“It is easier for a camel to go through the eye of a needle than for someone who is rich to enter the kingdom of God”: What sort of a camel is this?

There is a debate going on among scholars whether it really said “camel” or rather “rope” – both words (κάμηλος/kámêlos for camel and κάμιλος/kamilos for rope) are very close to each other and might have been mistranslated. There are some early bible translations in other languages (such as Aramaic) which adhere to the translation as “rope passing through the eye of a needle” (which makes more sense) and it has been brought forward as early as the 6th century in Orthodox christian theology.

On Mount Athos, Elders from ancient times (tradition says that the Holy Mountain dates from St. Constantine the Great, while the most ancient evidence dates at least from times of Theodosius the Great) till nowadays say that it is about κάμιλος/kamilos meaning a rope.

There is a strong tradition about this and it can be described somewhat like this: at the first sight, a rich person can enter in the kingdom of God, why couldn’t he? He is a man after all like others and the kingdom of Heaven is for men (and women). In the same manner, at the first sight, a rope can enter through the eye of a needle, why couldn’t it? It is „yet another type” of string/fiber and in fact the needle is made for this purpose.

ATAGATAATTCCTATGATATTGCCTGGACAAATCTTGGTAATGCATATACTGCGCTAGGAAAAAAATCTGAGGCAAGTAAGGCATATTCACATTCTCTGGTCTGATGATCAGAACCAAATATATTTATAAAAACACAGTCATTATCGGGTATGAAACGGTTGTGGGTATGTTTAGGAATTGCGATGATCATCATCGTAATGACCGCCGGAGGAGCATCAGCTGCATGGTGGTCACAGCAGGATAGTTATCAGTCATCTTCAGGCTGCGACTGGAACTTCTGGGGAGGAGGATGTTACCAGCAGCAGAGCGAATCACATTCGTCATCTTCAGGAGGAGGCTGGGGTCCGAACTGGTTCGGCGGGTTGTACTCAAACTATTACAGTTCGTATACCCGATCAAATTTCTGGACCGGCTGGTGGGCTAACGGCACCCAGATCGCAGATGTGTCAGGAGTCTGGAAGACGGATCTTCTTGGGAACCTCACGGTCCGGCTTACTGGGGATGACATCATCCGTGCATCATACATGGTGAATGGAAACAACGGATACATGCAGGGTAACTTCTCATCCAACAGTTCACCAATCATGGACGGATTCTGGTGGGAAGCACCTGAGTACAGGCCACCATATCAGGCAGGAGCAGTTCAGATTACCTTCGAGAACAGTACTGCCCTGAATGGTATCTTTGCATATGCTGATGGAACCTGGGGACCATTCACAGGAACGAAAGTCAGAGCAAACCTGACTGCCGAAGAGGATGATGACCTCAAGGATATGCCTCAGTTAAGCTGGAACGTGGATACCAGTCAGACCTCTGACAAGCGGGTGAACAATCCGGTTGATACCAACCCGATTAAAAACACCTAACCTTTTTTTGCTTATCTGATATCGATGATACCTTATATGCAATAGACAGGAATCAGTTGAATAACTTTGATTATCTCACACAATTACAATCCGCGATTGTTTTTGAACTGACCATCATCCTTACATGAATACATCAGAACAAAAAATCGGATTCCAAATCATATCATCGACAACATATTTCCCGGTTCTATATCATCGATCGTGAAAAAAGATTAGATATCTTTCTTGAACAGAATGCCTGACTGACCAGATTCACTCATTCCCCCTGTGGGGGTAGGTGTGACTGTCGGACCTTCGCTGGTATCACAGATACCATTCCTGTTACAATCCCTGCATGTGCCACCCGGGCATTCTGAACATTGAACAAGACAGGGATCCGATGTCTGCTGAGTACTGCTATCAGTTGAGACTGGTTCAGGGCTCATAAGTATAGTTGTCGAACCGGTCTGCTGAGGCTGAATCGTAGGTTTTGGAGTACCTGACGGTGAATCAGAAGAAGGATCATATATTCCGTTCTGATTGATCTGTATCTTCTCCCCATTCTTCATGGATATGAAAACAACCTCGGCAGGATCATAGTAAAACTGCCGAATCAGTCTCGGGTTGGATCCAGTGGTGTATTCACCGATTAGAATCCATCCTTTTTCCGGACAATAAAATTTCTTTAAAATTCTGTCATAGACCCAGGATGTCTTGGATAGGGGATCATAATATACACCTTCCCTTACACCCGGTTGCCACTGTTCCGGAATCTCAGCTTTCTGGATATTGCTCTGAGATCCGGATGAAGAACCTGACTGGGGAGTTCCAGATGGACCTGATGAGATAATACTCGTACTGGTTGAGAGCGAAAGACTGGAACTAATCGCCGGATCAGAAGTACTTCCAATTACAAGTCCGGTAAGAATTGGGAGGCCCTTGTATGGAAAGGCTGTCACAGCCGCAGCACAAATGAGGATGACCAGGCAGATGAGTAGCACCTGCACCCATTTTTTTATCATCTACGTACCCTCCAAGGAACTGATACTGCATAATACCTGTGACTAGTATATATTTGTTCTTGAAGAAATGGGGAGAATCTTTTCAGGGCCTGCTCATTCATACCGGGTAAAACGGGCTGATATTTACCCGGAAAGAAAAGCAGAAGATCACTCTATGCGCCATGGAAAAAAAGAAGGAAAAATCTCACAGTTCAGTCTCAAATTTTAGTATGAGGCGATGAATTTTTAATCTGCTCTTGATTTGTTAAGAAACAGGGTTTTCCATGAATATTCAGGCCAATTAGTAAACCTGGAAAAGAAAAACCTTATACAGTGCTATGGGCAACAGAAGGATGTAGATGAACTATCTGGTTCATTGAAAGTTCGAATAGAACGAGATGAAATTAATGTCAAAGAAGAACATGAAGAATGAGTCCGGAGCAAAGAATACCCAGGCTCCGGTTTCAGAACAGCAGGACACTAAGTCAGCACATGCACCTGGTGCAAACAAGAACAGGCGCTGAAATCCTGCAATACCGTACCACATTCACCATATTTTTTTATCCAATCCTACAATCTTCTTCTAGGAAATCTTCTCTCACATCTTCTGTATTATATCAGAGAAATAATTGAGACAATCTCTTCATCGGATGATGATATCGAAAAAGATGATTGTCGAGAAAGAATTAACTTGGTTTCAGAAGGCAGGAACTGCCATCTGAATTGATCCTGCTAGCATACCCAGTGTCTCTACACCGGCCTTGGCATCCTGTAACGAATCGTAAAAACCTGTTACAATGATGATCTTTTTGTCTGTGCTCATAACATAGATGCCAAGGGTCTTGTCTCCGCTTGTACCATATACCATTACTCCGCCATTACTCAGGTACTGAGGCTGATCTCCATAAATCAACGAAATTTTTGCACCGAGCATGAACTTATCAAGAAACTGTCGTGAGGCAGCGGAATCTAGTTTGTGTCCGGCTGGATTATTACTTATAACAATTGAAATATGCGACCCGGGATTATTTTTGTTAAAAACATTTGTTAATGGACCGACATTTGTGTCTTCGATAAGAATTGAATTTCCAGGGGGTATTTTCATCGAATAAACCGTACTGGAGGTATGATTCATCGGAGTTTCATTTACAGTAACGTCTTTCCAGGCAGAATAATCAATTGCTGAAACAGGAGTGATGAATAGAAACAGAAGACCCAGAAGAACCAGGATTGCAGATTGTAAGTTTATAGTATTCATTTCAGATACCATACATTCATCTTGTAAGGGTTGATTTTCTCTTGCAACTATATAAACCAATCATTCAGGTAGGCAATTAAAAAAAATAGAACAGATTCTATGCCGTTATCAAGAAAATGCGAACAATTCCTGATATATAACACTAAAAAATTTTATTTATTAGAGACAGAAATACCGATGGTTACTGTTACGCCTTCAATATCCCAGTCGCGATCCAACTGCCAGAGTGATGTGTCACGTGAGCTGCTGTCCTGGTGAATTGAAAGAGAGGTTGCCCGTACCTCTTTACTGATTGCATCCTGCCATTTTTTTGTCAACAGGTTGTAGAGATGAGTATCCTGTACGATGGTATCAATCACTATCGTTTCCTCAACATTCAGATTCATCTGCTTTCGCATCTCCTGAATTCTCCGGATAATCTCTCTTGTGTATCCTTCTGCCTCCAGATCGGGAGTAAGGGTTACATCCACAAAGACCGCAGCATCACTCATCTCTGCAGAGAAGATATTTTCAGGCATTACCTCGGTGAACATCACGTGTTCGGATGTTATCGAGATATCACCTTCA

Jesus did not made jokes.

He wanted to say that in practice the difference between theory and practice is much bigger than it appears to be.

Earthly things with their dim light deceive us from the bright light of true knowledge of God.

Based on Elder Joseph of Vatopaidi, St. Dyonisius the Aeropagite

In this photo, a monk is setting in motion the main chandelier in the Vatopaidi’s Katholikon, Mount Athos.

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